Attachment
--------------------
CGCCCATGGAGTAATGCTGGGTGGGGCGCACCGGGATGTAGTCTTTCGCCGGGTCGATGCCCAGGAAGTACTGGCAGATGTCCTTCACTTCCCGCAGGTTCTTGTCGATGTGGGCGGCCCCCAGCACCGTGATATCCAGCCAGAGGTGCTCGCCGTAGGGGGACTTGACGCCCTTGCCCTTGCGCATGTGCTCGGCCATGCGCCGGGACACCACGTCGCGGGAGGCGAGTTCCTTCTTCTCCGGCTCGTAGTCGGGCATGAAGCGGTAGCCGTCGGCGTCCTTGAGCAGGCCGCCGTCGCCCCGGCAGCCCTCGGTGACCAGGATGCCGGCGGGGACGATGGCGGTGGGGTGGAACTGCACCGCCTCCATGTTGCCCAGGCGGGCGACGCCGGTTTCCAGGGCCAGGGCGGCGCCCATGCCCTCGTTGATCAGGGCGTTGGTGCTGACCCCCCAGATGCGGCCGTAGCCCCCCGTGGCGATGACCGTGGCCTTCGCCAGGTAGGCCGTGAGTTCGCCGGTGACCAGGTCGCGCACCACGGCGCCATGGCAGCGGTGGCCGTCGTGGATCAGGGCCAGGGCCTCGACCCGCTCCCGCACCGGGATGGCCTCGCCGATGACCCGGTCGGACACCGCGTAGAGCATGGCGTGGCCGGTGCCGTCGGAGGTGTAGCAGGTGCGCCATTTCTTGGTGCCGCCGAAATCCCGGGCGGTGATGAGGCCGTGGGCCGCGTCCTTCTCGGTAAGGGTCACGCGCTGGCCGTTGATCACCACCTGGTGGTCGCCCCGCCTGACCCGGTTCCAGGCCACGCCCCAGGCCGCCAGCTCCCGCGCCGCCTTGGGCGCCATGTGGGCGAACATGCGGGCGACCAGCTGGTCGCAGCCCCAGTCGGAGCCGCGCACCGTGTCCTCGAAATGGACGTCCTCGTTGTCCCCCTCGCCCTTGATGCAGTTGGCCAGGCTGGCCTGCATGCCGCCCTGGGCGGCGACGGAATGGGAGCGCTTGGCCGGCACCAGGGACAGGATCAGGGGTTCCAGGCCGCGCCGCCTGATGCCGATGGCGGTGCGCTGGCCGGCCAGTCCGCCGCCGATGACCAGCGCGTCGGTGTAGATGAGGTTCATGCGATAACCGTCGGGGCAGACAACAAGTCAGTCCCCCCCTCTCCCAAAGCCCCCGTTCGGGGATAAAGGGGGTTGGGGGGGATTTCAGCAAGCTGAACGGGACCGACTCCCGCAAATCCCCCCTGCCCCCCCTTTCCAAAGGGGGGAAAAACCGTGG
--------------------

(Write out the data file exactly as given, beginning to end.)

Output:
CGCCCATGGAGTAATGCTGGGTGGGGCGCACCGGGATGTAGTCTTTCGCCGGGTCGATGCCCAGGAAGTACTGGCAGATGTCCTTCACTTCCCGCAGGTTCTTGTCGATGTGGGCGGCCCCCAGCACCGTGATATCCAGCCAGAGGTGCTCGCCGTAGGGGGACTTGACGCCCTTGCCCTTGCGCATGTGCTCGGCCATGCGCCGGGACACCACGTCGCGGGAGGCGAGTTCCTTCTTCTCCGGCTCGTAGTCGGGCATGAAGCGGTAGCCGTCGGCGTCCTTGAGCAGGCCGCCGTCGCCCCGGCAGCCCTCGGTGACCAGGATGCCGGCGGGGACGATGGCGGTGGGGTGGAACTGCACCGCCTCCATGTTGCCCAGGCGGGCGACGCCGGTTTCCAGGGCCAGGGCGGCGCCCATGCCCTCGTTGATCAGGGCGTTGGTGCTGACCCCCCAGATGCGGCCGTAGCCCCCCGTGGCGATGACCGTGGCCTTCGCCAGGTAGGCCGTGAGTTCGCCGGTGACCAGGTCGCGCACCACGGCGCCATGGCAGCGGTGGCCGTCGTGGATCAGGGCCAGGGCCTCGACCCGCTCCCGCACCGGGATGGCCTCGCCGATGACCCGGTCGGACACCGCGTAGAGCATGGCGTGGCCGGTGCCGTCGGAGGTGTAGCAGGTGCGCCATTTCTTGGTGCCGCCGAAATCCCGGGCGGTGATGAGGCCGTGGGCCGCGTCCTTCTCGGTAAGGGTCACGCGCTGGCCGTTGATCACCACCTGGTGGTCGCCCCGCCTGACCCGGTTCCAGGCCACGCCCCAGGCCGCCAGCTCCCGCGCCGCCTTGGGCGCCATGTGGGCGAACATGCGGGCGACCAGCTGGTCGCAGCCCCAGTCGGAGCCGCGCACCGTGTCCTCGAAATGGACGTCCTCGTTGTCCCCCTCGCCCTTGATGCAGTTGGCCAGGCTGGCCTGCATGCCGCCCTGGGCGGCGACGGAATGGGAGCGCTTGGCCGGCACCAGGGACAGGATCAGGGGTTCCAGGCCGCGCCGCCTGATGCCGATGGCGGTGCGCTGGCCGGCCAGTCCGCCGCCGATGACCAGCGCGTCGGTGTAGATGAGGTTCATGCGATAACCGTCGGGGCAGACAACAAGTCAGTCCCCCCCTCTCCCAAAGCCCCCGTTCGGGGATAAAGGGGGTTGGGGGGGATTTCAGCAAGCTGAACGGGACCGACTCCCGCAAATCCCCCCTGCCCCCCCTTTCCAAAGGGGGGAAAAACCGTGG